Joking that their contract only allowed them to play songs about trains, prison, whiskey, mama and Jesus, Nightflyer's diversity still shinned through in their presentation.
Vocally, the band was second to none. Handling most of the lead work were either guitarist Richard Propps with his gritty, yet sweet voice or the polished sound of banjo picker Ronnie Stewart. However, everyone in the band took command of the mic at some point.
Propps drew applause early and often when hitting high notes throughout, unexpected from such a physically imposing man. Propps simply awed with perfect control on "99 Years and One Dark Day." Mandolin picker, Rick Hayes, was always quick with a joke between songs and had plenty of stories to tell that kept the crowd laughing and engaged. Rounding out the band was Tim Jackson on Dobro, who is probably considered the band's honorary drummer thanks to his dance like foot tapping, and last but not least, Tony Kakaris, the official timekeeper on upright bass. Collectively, their vocal harmonies were nothing short of amazing. Hayes would light up like a Christmas tree admiring his band mate's talent each time they sang together.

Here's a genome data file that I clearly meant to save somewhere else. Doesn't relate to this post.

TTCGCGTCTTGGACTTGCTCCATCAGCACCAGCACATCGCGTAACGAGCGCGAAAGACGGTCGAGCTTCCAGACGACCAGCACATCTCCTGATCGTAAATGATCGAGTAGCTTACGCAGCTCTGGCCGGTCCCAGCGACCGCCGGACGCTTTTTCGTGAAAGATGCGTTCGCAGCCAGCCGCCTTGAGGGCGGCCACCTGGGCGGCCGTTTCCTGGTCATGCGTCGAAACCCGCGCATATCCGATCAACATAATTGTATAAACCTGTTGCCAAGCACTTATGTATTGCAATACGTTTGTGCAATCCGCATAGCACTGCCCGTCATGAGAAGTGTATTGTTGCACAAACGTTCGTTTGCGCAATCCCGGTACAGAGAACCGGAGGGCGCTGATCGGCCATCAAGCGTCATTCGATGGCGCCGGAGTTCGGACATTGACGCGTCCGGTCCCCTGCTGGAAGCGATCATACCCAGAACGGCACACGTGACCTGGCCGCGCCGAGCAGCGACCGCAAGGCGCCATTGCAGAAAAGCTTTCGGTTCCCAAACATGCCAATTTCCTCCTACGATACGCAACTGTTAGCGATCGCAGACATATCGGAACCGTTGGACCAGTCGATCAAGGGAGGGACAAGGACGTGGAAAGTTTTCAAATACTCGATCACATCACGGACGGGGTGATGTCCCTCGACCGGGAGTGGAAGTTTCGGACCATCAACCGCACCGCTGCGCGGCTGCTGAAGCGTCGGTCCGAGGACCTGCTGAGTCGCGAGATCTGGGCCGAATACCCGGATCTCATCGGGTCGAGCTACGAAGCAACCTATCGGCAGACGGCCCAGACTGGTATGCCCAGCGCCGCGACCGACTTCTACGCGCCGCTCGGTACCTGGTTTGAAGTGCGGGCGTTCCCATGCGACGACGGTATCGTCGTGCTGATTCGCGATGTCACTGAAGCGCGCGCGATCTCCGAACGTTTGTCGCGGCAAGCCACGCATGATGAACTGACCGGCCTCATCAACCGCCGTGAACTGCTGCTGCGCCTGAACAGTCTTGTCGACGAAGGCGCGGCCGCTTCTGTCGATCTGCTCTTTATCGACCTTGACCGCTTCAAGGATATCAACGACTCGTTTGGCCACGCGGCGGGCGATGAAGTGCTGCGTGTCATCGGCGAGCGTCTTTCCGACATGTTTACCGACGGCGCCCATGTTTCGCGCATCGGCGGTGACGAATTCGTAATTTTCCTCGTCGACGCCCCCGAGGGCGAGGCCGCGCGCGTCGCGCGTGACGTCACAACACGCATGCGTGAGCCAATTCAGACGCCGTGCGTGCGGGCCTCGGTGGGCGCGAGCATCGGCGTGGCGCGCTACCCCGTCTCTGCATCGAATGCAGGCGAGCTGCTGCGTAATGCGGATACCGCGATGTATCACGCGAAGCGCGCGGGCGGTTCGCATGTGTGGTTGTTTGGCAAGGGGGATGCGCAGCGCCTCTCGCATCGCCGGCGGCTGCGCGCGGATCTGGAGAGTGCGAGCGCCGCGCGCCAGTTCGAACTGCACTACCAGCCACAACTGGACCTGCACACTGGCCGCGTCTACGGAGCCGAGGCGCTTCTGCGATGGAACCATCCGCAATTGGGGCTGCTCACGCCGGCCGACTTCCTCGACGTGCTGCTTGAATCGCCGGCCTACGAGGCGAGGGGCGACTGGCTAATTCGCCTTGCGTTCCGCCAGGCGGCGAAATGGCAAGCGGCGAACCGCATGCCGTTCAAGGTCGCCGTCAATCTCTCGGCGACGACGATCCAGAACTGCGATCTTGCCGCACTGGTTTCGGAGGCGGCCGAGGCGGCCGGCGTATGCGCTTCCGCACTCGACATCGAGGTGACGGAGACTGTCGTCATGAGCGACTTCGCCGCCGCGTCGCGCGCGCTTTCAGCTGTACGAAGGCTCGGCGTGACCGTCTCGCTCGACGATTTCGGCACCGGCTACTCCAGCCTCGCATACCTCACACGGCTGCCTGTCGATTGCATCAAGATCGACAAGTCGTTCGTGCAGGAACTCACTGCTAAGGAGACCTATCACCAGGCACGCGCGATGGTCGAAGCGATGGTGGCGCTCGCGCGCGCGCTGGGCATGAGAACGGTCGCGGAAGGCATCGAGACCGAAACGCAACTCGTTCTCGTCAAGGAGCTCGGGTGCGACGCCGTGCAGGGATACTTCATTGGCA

Honoring their "contract," the band played two sets full of train, prison, whiskey, mama and Jesus songs, kicking off their first set with a blazing version of "Train, Train." Gospel songs, an expectation from any self respecting bluegrass band, were common throughout the night, and tunes like "Gospel News" and "You Don't Have to Go Home" filled the requirement perfectly. "Coos County Jail" "Mama Like Mine" and "White Lightning Blues" rounded out the "contract" requirements.
Following a 20-minute break, more hard driving bluegrass and top-notch harmonies were in store. At the end of the second set, the standing ovation they received demanded one more song and the band met the demands not just once, but three times over. Then finally, having exhausted themselves, the crowd parted and allowed Nightflyer to say thank you and goodnight.